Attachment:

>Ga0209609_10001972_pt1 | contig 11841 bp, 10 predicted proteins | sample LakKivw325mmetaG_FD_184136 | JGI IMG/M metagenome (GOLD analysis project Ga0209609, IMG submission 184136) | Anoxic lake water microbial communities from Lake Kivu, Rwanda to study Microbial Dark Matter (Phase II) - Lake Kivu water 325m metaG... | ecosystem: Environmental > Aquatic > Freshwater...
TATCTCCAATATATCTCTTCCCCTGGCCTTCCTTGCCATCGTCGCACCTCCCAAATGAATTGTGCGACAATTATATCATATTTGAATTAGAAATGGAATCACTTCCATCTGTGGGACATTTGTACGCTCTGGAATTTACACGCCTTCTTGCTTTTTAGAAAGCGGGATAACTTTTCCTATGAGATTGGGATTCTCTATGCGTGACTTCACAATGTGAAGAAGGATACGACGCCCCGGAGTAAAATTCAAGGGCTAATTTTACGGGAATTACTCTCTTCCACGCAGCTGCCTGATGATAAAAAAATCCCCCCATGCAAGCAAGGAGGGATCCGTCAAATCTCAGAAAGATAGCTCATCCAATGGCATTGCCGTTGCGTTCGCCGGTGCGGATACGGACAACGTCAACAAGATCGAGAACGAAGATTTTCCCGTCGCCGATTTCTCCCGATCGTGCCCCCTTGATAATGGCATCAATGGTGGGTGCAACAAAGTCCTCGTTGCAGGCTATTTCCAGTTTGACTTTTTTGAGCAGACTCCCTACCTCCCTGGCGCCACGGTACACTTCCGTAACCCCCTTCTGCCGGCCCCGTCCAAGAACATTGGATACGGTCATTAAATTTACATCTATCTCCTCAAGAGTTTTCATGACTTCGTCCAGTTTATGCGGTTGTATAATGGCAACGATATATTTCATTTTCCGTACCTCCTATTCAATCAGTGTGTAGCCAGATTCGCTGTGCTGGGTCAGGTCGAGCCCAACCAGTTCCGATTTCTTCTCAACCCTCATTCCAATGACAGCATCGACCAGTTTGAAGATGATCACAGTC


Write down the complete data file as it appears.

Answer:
>Ga0209609_10001972_pt1 | contig 11841 bp, 10 predicted proteins | sample LakKivw325mmetaG_FD_184136 | JGI IMG/M metagenome (GOLD analysis project Ga0209609, IMG submission 184136) | Anoxic lake water microbial communities from Lake Kivu, Rwanda to study Microbial Dark Matter (Phase II) - Lake Kivu water 325m metaG... | ecosystem: Environmental > Aquatic > Freshwater...
TATCTCCAATATATCTCTTCCCCTGGCCTTCCTTGCCATCGTCGCACCTCCCAAATGAATTGTGCGACAATTATATCATATTTGAATTAGAAATGGAATCACTTCCATCTGTGGGACATTTGTACGCTCTGGAATTTACACGCCTTCTTGCTTTTTAGAAAGCGGGATAACTTTTCCTATGAGATTGGGATTCTCTATGCGTGACTTCACAATGTGAAGAAGGATACGACGCCCCGGAGTAAAATTCAAGGGCTAATTTTACGGGAATTACTCTCTTCCACGCAGCTGCCTGATGATAAAAAAATCCCCCCATGCAAGCAAGGAGGGATCCGTCAAATCTCAGAAAGATAGCTCATCCAATGGCATTGCCGTTGCGTTCGCCGGTGCGGATACGGACAACGTCAACAAGATCGAGAACGAAGATTTTCCCGTCGCCGATTTCTCCCGATCGTGCCCCCTTGATAATGGCATCAATGGTGGGTGCAACAAAGTCCTCGTTGCAGGCTATTTCCAGTTTGACTTTTTTGAGCAGACTCCCTACCTCCCTGGCGCCACGGTACACTTCCGTAACCCCCTTCTGCCGGCCCCGTCCAAGAACATTGGATACGGTCATTAAATTTACATCTATCTCCTCAAGAGTTTTCATGACTTCGTCCAGTTTATGCGGTTGTATAATGGCAACGATATATTTCATTTTCCGTACCTCCTATTCAATCAGTGTGTAGCCAGATTCGCTGTGCTGGGTCAGGTCGAGCCCAACCAGTTCCGATTTCTTCTCAACCCTCATTCCAATGACAGCATCGACCAGTTTGAAGATGATCACAGTC